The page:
I provide two pieces of disclosure as a preface:
First, I have largely neglected the voice acting aspect of my interests, and I seek to remedy that.
Second, I am not a voice actor, nor am I trained in any field (radio, acting, et. al.) that carries any authority or special insight into the field. As such, I will be crudely creating a lexicon of very likely improper terms that will address how I feel towards the craft of voice acting. This perspective is entirely as a fan, and with luck I will learn and self-correct as time goes on.
Now, here I blunder through my thoughts on what I perceive to be an underappreciated art form. Without being too effusive about it, I will start simply by considering Charlie Adler.
Mr. Adler (if I may be so formal) delivers a range of emotions with unparallel comedic timing. His ability to master those voices has had me in awe since I first began recognizing him from one role to the next. It was this recognition, among others, that sparked my interest in voice actors. It reminded me that there was a common thread that ran through the cartoons that brought me much enjoyment, like a tapestry of sound unifying my childhood. If that sounds sappy, you probably don’t look back as fondly on cartoons as I do.
But I digress. Mr. Adler’s voice saw me through a significant portion of my childhood, from Buster Bunny all the way to an iteration of Dr Doom more recently, as my kids themselves are able to pick his voice out from familiarity with his work on Cow and Chicken. His voice is recognizable, and that is very much a good thing. A good voice actor can easily leverage their considerable talent to bring the whole production to life, and this is what Mr Adler does.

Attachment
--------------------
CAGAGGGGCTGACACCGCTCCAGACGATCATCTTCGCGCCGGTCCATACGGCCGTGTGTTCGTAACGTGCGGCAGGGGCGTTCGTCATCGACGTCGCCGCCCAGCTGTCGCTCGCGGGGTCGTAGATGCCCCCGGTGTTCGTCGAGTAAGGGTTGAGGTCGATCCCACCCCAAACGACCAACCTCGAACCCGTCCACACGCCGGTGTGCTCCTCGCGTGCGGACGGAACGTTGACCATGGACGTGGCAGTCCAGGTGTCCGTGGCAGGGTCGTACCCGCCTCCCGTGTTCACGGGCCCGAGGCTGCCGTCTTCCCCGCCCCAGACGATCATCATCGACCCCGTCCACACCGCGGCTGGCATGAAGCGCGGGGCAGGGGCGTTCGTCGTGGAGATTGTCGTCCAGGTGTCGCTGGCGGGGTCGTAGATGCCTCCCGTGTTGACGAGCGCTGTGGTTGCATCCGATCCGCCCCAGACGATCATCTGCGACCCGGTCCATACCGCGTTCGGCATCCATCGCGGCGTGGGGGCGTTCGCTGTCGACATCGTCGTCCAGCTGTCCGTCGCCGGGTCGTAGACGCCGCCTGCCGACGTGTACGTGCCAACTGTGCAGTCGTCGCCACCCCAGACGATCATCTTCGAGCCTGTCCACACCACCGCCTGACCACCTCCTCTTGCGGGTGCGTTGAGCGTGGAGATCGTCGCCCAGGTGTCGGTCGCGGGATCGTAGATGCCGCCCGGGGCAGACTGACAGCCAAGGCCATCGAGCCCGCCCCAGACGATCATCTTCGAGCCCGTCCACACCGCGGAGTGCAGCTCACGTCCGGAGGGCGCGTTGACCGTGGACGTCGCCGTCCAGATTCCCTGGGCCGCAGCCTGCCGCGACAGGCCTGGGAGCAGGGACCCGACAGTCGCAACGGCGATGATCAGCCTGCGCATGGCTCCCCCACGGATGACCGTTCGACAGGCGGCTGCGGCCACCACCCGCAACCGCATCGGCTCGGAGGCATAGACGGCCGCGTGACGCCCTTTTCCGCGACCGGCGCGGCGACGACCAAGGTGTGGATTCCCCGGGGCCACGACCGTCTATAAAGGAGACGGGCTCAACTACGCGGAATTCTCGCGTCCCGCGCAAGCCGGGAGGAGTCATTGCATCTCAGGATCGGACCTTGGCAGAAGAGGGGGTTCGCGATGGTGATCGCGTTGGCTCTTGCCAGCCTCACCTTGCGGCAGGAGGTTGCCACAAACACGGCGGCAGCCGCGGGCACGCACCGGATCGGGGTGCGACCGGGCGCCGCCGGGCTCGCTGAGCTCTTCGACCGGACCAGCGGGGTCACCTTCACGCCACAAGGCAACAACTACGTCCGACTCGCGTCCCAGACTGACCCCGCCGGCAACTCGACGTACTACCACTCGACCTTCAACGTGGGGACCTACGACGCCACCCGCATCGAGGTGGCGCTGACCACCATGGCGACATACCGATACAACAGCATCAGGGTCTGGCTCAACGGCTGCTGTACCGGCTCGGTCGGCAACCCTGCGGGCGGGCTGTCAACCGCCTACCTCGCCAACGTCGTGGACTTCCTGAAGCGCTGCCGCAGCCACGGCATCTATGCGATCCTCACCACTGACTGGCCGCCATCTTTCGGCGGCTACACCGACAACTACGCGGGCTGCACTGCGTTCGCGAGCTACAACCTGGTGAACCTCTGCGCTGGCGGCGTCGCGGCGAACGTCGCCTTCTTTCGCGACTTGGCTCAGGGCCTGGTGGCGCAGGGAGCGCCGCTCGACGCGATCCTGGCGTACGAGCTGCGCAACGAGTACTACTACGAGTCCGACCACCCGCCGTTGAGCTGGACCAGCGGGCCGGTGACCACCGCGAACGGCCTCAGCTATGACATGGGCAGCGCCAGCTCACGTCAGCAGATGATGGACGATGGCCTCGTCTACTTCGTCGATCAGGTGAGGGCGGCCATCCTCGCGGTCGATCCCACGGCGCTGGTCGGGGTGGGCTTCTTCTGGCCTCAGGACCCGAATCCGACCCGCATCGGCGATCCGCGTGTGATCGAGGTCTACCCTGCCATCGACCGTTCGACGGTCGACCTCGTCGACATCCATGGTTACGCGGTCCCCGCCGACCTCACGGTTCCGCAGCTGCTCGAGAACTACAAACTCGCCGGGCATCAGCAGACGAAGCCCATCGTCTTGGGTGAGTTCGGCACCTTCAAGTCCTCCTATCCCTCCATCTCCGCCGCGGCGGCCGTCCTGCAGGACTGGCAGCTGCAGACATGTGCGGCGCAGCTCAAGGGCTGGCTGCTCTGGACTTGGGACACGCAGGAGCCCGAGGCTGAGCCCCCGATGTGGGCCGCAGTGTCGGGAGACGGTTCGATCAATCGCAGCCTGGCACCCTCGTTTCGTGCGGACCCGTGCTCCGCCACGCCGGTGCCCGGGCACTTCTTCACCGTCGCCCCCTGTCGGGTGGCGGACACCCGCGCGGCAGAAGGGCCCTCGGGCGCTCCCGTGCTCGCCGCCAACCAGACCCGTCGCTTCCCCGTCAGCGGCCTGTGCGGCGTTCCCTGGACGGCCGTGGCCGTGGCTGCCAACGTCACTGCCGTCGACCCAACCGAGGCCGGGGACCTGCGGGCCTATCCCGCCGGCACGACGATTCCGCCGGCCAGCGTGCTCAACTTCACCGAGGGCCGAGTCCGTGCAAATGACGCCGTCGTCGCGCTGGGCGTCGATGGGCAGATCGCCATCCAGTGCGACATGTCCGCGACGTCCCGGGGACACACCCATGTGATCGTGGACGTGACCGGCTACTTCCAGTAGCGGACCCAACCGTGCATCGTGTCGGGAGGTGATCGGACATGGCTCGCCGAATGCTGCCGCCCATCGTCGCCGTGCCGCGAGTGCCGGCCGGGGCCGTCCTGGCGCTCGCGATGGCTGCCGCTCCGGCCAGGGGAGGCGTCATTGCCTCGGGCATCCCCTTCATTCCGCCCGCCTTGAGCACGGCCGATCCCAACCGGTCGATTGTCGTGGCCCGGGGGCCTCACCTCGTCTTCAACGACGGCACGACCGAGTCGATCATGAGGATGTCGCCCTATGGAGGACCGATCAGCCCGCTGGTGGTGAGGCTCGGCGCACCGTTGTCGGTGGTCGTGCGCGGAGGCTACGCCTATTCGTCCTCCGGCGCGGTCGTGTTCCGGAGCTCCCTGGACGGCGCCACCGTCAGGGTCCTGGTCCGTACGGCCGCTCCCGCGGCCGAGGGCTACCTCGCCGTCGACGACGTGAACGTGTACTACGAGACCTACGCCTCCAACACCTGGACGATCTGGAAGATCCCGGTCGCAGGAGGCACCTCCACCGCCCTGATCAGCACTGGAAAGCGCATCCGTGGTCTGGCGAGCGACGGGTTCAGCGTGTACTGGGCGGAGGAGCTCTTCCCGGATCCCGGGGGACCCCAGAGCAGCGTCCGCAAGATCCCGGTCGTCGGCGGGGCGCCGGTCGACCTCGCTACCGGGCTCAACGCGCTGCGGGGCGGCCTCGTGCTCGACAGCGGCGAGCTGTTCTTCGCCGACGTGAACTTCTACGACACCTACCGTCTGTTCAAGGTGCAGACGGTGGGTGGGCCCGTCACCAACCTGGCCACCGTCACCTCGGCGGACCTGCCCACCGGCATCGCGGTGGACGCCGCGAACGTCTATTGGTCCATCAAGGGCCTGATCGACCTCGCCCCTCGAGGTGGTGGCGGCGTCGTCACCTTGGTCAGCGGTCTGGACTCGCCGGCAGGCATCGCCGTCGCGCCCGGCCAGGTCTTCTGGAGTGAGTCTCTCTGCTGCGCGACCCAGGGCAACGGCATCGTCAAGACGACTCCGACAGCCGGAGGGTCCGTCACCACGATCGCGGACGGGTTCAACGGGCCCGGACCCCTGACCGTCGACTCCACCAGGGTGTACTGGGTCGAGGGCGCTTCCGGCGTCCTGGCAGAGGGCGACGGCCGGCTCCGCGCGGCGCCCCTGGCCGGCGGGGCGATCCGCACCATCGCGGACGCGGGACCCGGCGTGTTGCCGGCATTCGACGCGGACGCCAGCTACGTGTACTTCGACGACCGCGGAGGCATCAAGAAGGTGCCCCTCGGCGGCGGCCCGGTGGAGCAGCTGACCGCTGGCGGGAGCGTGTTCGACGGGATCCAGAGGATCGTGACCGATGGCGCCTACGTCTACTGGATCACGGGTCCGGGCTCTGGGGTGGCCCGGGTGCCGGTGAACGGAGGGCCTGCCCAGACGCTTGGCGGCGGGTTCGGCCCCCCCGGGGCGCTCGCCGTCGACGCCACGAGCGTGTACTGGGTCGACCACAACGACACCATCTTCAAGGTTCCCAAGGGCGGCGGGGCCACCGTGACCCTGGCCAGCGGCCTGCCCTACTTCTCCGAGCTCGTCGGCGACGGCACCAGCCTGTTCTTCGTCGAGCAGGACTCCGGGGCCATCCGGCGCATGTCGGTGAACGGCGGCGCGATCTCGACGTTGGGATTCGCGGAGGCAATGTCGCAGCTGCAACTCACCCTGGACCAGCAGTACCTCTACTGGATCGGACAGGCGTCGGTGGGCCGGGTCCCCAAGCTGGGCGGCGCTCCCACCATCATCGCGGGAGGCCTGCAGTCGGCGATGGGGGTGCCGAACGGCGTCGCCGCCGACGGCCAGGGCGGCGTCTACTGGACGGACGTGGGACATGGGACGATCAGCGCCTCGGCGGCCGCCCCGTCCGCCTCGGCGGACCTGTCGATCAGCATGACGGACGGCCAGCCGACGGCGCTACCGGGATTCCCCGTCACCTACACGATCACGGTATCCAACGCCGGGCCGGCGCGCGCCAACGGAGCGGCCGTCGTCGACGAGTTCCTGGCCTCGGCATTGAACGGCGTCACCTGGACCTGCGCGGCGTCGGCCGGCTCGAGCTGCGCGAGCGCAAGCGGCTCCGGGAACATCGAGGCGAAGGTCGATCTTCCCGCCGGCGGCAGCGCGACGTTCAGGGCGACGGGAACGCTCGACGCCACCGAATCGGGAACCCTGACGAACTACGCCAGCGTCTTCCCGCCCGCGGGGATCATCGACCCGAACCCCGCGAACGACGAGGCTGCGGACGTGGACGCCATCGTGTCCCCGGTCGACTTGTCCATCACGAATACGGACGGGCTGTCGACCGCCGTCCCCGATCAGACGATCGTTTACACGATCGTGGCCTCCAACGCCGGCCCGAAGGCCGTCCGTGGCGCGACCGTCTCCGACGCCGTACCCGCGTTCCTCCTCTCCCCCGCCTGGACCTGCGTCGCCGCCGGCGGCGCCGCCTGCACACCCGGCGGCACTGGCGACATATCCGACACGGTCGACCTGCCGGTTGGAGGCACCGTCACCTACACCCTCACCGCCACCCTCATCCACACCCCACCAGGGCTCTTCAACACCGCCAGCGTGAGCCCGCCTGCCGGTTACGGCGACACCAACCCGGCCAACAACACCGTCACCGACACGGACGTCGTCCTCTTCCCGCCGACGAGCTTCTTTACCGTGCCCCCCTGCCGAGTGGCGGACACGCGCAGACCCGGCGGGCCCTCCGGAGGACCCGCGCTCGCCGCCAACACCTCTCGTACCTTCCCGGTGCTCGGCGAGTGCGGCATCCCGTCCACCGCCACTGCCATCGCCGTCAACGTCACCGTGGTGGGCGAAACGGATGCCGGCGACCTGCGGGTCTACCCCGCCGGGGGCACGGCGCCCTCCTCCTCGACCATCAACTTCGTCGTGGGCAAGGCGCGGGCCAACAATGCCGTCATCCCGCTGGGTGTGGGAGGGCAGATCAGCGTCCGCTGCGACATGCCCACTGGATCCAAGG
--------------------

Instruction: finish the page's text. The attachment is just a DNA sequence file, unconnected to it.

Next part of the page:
He seems to reach into the zeitgeist of Americana and cartoon culture to deliver the bellows and wisecracks that tap into our collective psyche. But before I start sounding like some obscure pop-culture James Lipton, let me qualify all of this; Mr. Adler does all of this simply by talking.
We see no facial expressions as we may have with someone like Robin Williams, an equally frenetic comedic genius. We only get Mr. Adler’s voice, and through that, we are given all of the cues and tones that accompany cartoon faces and gestures.
Think of Ed Bighead, or Tex Hex, or I.R. Baboon. You may not like all of his characters, but if you like cartoons even a fraction as much as I do, you are likely to have enjoyed Mr. Adler’s work at some point. I challenge you to think hard about it, look up his breadth of work, and consider what joy he might have given. Then think about how much of a blast it was for him to vociferate into a microphone for your entertainment. Mr. Adler surely loves what he does, and for good reason; he is damn good at it.